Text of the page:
The Transit of Venus
is one of the great English-language novels of the twentieth century. It's difficult to make such a straight, simple claim without wanting to modify or amplify it, but it is. It is greater than any novel by Don DeLillo. It is greater than any work by Alice Munro or Thomas Pynchon. No disrespect to those three indisputable geniuses, or to anyone else whose books have been tagged, however deservedly, with the word masterpiece, but I'm hard-pressed to think of a better novel than Shirley's.
–The Paris Review
An almost perfect novel . . . Hazzard writes as well as Stendhal.
–The New York Times
"The new edition is a treat for new fans... Hazzard has never had a big reputation as a political writer, but her anti-authoritarian, anti-imperial, and generally anti-bureaucratic politics hold a special appeal in our own apocalyptic times."
–The New Republic
The Transit of Venus
is complex and luminous, like tapestries of mythological scenes, the craftsmanship admirable with no strand lost or insignificant, the details deliciously precise and the scope panoramic.
–Chicago Tribune Book World
Shirley Hazzard is a worldly writer with a sense of humor; at one twist of her skewer, the trendy and the shoddy are impaled. The Transit of Venus
is an old-fashioned novel of plainest elegance.
Nothing gave me as much happiness as Shirley Hazzard's The Transit of Venus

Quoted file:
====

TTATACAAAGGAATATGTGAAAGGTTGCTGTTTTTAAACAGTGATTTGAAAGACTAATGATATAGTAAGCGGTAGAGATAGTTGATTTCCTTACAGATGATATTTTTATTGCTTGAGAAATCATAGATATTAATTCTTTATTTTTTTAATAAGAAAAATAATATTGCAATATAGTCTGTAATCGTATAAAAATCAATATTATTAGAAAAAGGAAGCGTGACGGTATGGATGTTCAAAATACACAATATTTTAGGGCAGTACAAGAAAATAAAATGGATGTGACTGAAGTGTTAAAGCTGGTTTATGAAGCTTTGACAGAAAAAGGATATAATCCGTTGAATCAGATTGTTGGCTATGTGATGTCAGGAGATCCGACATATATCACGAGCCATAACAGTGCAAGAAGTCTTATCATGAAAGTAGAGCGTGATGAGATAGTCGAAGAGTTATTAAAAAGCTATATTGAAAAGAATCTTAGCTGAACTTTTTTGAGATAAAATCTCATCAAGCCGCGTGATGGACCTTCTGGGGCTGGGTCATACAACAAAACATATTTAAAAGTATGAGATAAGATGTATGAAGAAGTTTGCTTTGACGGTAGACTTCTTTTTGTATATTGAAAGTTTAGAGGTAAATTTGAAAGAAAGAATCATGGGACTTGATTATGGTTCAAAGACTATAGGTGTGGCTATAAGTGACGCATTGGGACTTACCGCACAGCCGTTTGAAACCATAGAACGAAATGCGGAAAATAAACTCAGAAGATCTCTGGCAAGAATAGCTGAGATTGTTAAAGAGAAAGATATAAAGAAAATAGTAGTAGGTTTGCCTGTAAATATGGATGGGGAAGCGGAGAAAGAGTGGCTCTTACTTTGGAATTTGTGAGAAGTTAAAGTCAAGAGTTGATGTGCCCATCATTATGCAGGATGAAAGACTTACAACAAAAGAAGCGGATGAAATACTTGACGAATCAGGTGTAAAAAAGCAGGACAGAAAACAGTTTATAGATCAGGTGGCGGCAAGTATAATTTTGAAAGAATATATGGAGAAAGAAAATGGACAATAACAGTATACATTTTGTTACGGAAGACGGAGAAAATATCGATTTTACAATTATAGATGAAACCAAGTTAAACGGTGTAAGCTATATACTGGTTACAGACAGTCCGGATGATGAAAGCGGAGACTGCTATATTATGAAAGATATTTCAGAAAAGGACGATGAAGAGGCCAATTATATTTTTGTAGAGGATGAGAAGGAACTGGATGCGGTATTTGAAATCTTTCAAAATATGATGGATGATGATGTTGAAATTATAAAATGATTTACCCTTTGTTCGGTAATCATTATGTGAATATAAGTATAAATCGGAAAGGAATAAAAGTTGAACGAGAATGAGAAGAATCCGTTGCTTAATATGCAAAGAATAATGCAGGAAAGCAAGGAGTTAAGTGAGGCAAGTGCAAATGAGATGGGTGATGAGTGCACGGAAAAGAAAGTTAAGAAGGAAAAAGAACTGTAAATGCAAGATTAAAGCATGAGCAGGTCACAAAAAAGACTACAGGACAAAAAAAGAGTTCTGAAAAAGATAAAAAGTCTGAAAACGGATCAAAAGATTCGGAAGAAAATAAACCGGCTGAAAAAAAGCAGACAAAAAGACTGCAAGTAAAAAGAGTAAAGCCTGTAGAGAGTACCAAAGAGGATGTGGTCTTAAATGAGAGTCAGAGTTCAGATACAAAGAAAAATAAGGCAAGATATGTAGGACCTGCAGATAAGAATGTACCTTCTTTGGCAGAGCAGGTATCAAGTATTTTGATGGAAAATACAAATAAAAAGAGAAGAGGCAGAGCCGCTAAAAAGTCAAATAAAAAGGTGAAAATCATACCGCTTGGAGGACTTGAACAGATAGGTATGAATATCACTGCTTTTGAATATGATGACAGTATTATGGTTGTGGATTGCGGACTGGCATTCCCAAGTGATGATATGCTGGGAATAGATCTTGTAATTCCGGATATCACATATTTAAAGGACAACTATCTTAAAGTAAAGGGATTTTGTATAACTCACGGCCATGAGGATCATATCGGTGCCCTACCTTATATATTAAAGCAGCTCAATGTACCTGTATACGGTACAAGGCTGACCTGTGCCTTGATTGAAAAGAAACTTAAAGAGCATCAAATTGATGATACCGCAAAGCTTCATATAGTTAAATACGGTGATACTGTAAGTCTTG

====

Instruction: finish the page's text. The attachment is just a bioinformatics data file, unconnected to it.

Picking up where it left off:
. Hazzard's prose is magic on the page, somehow at once surgical and symphonic . . . All the sentences are . . . small masterpieces that amount to a large one. Read it now, so you can read it again soon.
–Tad Friend, The New Yorker
In The Transit of Venus
, [Hazzard] brings a clarity and steeliness reminiscent of classical tragedy to her material–an extraordinary achievement. The sense of fatality and patterning in this flawlessly constructed novel is strong.
A luminous novel . . . almost without flaw. Aphoristic and iridescent, her language turns paragraphs into events.
–The Washington Post Book World
An impressive, mature novel, full and satisfying . . . The richest fictional repast I have had in a long time.
–Doris Grumbach, Los Angeles Times The Transit of Venus
is astronomical: as sharp, remote and dazzling as a celestial body. To read Shirley Hazzard's masterpiece for the first time is to be immediately submerged into a world in which language and character carry the reader along, gasping, in a current too strong to fight. To read the novel for the second, third, even the nth time, is to see Hazzard's careful orchestrations of echo and rhythm, her quiet deployment of foreshadowing and omniscient irony, and to be astonished anew . This is a book–like George Eliot's Middlemarch
, Virginia Woolf's To The Lighthouse
, Penelope Fitzgerald's The Blue Flower
–that I have revisited every year since I first discovered it in my early twenties, when I devoted my best self to writing fiction. Even after so many reads, this novel fills me with equal parts disquiet and awe.
–Lauren Groff, from the introduction